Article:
2007 – The Year in Recorded Musical Performances, Pt. 1

Fancy graphic!

Compiling Best of/Worst of music lists is always a risky endeavor. Inevitably you’ll have a bunch of people who are upset because this band or that song was either left off, placed too highly, or included at all. Luckily for me I don’t give a crap what anyone else thinks. That being said, I am including the caveat that I am only one man and simply don’t have as much time to listen to and absorb music as I used to, so I readily admit that I probably missed out on a lot of good stuff this year.

As far as what to include – I didn’t want to include so many albums/songs from 2007 as to render this list useless, but I didn’t want to overlook anything either.

The Best of the Best (Albums)

Field Music, Tones of Town – This is my favorite album of the year in a landslide. I am a sucker for intelligent Britpop, and this is first-rate stuff. Superb harmonies, clever arrangements, and tight performances elevate this far above Field Music’s debut album. So of course it figures that the band is now broken up (or on hiatus).

Minus the Bear, Planet of Ice – A big debt of gratitude is owed to the AV Club for this discovery. They posted a clip of “Knights,” and I was hooked instantly. Call it indie rock, math rock, or whatever you want – this is 21st century prog rock, and it is a beautiful thing. A few minor gripes aside (vocals tend to be too even-keeled, drags a bit in some places) this is the best rock album of the year.

White Rabbits, Fort Nightly – This is the music I would dance to if I didn’t bust moves like Herman Munster. My favorite pop albums and songs tend to be cheery on the surface but with an undercurrent of darkness, and this record is no exception. Whether or not the White Rabbits can follow that up remains to be seen, but things look very promising indeed.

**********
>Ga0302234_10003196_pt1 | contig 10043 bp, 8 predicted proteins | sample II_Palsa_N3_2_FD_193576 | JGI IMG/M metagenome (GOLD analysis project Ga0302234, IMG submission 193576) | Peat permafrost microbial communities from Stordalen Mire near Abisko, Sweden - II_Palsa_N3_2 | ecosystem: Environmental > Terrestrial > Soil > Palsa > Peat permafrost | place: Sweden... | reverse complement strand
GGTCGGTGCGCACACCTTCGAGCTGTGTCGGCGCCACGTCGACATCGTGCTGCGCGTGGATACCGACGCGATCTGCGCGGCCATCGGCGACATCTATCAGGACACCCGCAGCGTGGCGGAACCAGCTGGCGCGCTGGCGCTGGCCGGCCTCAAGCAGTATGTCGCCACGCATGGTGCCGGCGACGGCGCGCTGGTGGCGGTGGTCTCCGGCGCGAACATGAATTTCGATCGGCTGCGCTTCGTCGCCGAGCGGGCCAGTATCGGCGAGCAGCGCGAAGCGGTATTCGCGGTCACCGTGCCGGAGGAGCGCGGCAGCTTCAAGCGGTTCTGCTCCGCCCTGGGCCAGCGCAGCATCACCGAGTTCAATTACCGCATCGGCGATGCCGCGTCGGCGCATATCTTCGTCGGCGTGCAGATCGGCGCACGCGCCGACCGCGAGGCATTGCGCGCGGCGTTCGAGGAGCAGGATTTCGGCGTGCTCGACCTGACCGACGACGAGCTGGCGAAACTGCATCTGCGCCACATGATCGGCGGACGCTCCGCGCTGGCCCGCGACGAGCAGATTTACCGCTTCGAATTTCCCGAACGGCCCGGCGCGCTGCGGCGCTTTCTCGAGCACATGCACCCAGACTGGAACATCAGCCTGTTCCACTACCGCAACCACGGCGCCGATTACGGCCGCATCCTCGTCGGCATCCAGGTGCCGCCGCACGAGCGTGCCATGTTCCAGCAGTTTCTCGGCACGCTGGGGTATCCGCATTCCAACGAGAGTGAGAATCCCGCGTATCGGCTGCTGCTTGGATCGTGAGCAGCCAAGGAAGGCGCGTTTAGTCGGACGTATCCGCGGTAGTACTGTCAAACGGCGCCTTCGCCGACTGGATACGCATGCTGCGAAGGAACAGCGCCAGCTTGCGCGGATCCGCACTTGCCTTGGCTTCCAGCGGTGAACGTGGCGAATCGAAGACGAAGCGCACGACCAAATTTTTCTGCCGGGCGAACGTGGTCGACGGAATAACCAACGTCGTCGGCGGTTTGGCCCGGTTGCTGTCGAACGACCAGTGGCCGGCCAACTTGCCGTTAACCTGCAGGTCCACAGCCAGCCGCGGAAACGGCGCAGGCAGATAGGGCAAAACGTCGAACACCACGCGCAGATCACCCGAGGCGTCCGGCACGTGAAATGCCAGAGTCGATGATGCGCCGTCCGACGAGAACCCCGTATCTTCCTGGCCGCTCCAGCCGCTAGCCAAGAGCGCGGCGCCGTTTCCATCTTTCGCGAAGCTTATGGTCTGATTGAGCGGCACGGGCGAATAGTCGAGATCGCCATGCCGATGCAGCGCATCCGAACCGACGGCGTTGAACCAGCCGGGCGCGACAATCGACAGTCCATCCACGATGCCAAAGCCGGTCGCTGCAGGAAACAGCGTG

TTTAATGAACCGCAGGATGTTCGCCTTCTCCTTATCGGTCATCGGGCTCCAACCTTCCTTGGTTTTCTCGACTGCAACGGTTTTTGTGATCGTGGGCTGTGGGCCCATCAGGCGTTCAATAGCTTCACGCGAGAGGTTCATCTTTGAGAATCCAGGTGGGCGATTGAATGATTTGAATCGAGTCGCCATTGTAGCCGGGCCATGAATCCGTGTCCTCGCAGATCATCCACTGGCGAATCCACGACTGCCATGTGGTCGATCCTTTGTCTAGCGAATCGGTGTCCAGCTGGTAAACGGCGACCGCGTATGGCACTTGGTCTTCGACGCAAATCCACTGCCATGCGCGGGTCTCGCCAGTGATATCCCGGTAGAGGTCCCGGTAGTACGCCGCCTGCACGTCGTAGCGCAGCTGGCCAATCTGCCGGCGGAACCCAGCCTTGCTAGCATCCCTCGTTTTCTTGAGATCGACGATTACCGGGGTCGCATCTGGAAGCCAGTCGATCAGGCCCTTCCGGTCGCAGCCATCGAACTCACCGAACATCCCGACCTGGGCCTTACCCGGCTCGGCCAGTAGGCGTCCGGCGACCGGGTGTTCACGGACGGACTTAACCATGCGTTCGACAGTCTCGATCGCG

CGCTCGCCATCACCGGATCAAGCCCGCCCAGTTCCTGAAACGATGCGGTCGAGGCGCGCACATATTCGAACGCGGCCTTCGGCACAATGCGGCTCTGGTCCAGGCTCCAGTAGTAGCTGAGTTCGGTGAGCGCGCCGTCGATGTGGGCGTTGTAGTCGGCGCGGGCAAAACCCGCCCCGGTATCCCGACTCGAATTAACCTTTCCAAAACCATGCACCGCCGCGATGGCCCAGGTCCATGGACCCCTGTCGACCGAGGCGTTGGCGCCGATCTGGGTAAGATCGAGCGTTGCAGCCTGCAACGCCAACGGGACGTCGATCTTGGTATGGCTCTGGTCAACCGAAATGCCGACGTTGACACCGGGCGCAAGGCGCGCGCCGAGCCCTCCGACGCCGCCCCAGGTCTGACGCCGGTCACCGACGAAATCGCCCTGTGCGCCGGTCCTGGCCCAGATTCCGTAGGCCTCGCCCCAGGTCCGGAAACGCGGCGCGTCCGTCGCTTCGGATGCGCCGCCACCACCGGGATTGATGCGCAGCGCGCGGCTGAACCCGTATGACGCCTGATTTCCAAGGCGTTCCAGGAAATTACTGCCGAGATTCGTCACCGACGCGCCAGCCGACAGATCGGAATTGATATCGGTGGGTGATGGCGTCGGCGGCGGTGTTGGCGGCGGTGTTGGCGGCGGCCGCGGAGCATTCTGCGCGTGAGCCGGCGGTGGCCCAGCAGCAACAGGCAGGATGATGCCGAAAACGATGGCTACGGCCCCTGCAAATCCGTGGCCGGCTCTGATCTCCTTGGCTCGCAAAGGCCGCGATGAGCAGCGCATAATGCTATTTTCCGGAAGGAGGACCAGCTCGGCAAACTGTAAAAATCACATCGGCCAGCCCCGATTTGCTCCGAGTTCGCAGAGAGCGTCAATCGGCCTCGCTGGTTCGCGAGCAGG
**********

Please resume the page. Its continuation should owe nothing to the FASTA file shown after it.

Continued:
Queens of the Stone Age, Era Vulgaris – No, this album does not scale the heights of the brilliant Songs for the Deaf, but it’s no slouch either. I’ve read a lot of comments dismissing this as nothing more than frat rock/metal, but nothing could be further from the truth. This isn’t music for frat boys who like Dane Cook, it’s music for those who show up to frat parties, drop acid, beat the snot out of Dane Cook fans, and steal their girlfriends.

The Octopus Project, Hello Avalanche – Another new band discovery for me this year. This album’s smart melding of traditional instrumentation and electronics scratches me right where I itch. As an added bonus, the songs are great as well.

Robert Plant & Allison Krauss, Raising Sand – While this seems like an unlikely pairing (a bonafide rock god and a bluegrass superstar), it is in fact oh so satisfying. Plant’s weathered baritone blends perfectly with Krauss’s lilting soprano. This is definitely not driving music, but don’t let that discourage you. It rewards not just careful listening, but multiple listens.

Paul McCartney, Memory Almost Full – I had to ask myself before including this one, if this was an album released by someone other than a former Beatle, would I still be impressed? The answer is yes. While the voice isn’t quite what it used to be, the songcraft is stronger than it’s been in years. Not every song is a winner, but enough are to elevate Memory Almost Full to the upper ranks of Macca’s solo work.

The Rest of the Best (albums)

Sharon Jones & the Dap-Kings – 100 Days, 100 Nights

Caribou – Andorra

The New Pornographers – Challengers

Joe Henry – Civilians

Wynton Marsalis – From the Plantation to the Penitentiary

Spoon – Ga Ga Ga Ga Ga

Happy AppleHappy Apple Back on Top

Robert Glasper – In My Element

Koop – Koop Islands

Georgie James – Places

Manic Street Preachers – Send Away the Tigers

Backyard Tire Fire – Vagabonds and Hooligans

Tomahawk – Anonymous

Get Him Eat Him – Arms Down